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SMITH v. << (2022)

Supreme Court of Indiana.

Jason M. SMITH, Respondent.

Supreme Court Case No. 20S-DI-577

Decided: February 25, 2022

RESPONDENT PRO SE, Jason M. Smith, Seymour, Indiana ATTORNEYS FOR INDIANA SUPREME COURT DISCIPLINARY COMMISSION, Adrienne L. Meiring, Executive Director, David E. Griffith, Staff Attorney, Indianapolis, Indiana

Attorney Discipline Action

We find that Respondent, Jason M. Smith, committed attorney misconduct by making several statements about a judge's qualifications or integrity, either knowing the statements were false or with reckless disregard for their truthfulness. For this misconduct, we conclude that Respondent should be suspended for 30 days with automatic reinstatement.

The matter is now before us on the report of the hearing officer appointed by this Court to hear evidence on the Indiana Supreme Court Disciplinary Commission's verified disciplinary complaint. Respondent's 2006 admission to this state's bar subjects him to this Court's disciplinary jurisdiction. See IND. CONST. art. 7, § 4.

Procedural Background and Facts

Respondent represented the defendant (“DuSablon”) in a suit brought by DuSablon's former employer (Jackson County Bank, or “JCB”). The trial court granted preliminary and permanent injunctions in JCB's favor, found DuSablon in contempt for violating the preliminary injunction, and awarded attorney fees to JCB. DuSablon appealed. In the appellant's brief filed on DuSablon's behalf, Respondent made several intemperate and unfounded attacks on the integrity of Judge Bruce MacTavish, who had presided over most of the trial court proceedings. The Court of Appeals chastised Respondent in a footnote to its opinion and directed the Clerk to forward the case materials to the Commission. DuSablon v. Jackson County Bank, 132 N.E.3d 69, 71 n.2 (Ind. Ct. App. 2019).

In October 2020, the Commission filed a disciplinary complaint alleging Respondent violated Indiana Professional Conduct Rule 8.2(a), which provides:

A lawyer shall not make a statement that the lawyer knows to be false or with reckless disregard as to its truth or falsity concerning the qualifications or integrity of a judge, adjudicatory officer or public legal officer, or of a candidate for election or appointment to judicial or legal office.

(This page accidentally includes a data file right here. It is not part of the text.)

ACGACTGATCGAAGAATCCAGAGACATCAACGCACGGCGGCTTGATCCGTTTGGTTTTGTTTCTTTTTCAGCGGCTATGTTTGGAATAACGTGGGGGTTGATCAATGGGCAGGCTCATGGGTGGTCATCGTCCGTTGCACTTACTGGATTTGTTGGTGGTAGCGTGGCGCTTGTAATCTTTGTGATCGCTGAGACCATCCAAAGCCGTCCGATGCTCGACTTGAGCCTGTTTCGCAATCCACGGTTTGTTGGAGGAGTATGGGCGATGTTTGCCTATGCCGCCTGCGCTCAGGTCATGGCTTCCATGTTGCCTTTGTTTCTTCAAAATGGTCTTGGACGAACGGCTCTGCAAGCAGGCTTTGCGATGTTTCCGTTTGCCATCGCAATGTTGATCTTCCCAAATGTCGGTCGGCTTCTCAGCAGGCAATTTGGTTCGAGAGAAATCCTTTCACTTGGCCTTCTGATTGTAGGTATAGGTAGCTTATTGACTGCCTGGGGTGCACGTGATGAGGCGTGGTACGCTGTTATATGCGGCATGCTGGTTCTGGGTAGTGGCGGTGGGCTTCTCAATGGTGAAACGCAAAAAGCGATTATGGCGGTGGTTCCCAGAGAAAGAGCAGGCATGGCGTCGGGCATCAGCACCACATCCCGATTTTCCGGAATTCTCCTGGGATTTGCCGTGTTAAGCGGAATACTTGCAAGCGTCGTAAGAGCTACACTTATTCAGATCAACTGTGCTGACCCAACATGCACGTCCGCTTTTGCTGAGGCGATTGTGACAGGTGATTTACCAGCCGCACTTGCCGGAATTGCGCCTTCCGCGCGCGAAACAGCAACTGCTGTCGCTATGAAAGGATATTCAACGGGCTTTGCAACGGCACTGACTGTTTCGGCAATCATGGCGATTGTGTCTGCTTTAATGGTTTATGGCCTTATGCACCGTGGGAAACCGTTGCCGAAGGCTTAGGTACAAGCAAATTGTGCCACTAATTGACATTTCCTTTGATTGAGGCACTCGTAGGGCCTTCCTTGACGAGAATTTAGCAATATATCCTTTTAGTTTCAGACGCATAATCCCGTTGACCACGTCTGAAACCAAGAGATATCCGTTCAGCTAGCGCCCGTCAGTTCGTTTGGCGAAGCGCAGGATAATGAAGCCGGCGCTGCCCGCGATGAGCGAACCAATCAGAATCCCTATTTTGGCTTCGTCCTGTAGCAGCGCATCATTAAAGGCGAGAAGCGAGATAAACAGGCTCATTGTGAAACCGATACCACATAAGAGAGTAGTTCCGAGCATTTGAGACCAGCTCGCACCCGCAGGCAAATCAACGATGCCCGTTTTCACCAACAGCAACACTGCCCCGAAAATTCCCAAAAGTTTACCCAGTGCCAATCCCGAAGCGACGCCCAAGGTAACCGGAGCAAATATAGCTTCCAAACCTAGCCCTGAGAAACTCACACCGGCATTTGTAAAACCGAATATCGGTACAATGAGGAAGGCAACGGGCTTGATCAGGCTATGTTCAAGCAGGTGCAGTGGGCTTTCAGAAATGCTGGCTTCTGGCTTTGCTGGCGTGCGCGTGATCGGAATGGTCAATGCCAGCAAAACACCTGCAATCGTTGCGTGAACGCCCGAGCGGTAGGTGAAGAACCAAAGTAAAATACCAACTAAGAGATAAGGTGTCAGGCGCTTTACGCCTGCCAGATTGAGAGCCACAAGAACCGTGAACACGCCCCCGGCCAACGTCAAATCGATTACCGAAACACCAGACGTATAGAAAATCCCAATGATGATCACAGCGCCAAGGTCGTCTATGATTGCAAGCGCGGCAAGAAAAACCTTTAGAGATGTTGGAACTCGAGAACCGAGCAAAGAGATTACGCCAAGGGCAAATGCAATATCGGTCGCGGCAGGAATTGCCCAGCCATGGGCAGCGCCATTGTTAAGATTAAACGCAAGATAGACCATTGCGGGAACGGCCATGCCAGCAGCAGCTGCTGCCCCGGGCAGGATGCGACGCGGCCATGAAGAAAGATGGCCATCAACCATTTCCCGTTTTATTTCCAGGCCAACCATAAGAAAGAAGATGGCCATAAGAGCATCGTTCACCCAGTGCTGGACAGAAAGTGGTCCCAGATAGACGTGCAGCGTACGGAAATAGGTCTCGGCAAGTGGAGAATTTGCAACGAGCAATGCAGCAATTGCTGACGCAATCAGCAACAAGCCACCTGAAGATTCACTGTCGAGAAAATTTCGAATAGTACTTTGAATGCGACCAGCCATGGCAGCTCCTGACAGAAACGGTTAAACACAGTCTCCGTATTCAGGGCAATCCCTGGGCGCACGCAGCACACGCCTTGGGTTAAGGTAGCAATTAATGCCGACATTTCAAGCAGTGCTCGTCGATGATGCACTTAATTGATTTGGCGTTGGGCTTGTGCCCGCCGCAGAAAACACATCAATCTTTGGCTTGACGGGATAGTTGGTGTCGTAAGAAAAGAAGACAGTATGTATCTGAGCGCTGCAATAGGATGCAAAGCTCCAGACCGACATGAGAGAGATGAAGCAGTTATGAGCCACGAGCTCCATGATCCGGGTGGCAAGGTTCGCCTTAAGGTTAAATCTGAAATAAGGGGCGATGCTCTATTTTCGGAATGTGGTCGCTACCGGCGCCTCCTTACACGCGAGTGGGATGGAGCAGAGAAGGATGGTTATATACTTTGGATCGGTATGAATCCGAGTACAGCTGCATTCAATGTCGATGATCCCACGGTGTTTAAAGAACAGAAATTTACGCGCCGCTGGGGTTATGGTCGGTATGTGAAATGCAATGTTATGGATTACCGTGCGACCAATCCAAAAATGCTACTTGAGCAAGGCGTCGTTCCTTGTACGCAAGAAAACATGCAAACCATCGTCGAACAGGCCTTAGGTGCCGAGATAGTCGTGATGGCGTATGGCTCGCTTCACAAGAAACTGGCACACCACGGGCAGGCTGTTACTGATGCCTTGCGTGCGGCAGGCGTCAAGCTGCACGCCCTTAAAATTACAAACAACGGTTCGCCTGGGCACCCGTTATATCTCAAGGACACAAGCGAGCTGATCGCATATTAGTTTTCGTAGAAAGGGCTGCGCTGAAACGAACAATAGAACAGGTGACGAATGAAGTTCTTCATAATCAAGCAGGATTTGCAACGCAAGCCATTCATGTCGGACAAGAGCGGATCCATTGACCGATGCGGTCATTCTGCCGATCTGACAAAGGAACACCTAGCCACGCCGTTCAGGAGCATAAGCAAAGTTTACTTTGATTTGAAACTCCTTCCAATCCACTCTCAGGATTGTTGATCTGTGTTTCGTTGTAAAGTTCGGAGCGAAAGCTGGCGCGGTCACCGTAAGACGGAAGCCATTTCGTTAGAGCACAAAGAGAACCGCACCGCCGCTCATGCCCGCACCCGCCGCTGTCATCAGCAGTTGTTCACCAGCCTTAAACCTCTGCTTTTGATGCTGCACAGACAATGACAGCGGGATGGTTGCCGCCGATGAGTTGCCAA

Final hearing was held in May 2021. Following the submission of proposed findings by the parties, the hearing officer issued a 47-page report finding that Respondent violated Rule 8.2(a) and recommending a short suspension with automatic reinstatement. Respondent has petitioned for review of that report, responsive briefs have been filed, and the matter is now ripe for our consideration.

Discussion and Discipline

The Commission carries the burden of proof to demonstrate attorney misconduct by clear and convincing evidence. See Ind. Admission and Discipline Rule 23(14)(g)(1). While our review process in disciplinary cases involves a de novo examination of all matters presented to the Court, the hearing officer's findings receive emphasis due to the unique opportunity for direct observation of witnesses. See Matter of Wray, 91 N.E.3d 578, 582 (Ind. 2018).

Respondent advances two overarching arguments in his petition for review. First, he raises a due process claim, arguing the Commission's failure to specifically identify all of the statements in his appellant's brief alleged to have violated Rule 8.2(a) deprived him of adequate notice of the charges. Second, he argues that in light of the broad protection for statements made in a legal proceeding on a client's behalf, the Commission failed to demonstrate the statements in the appellant's brief were made with knowing or reckless falsity.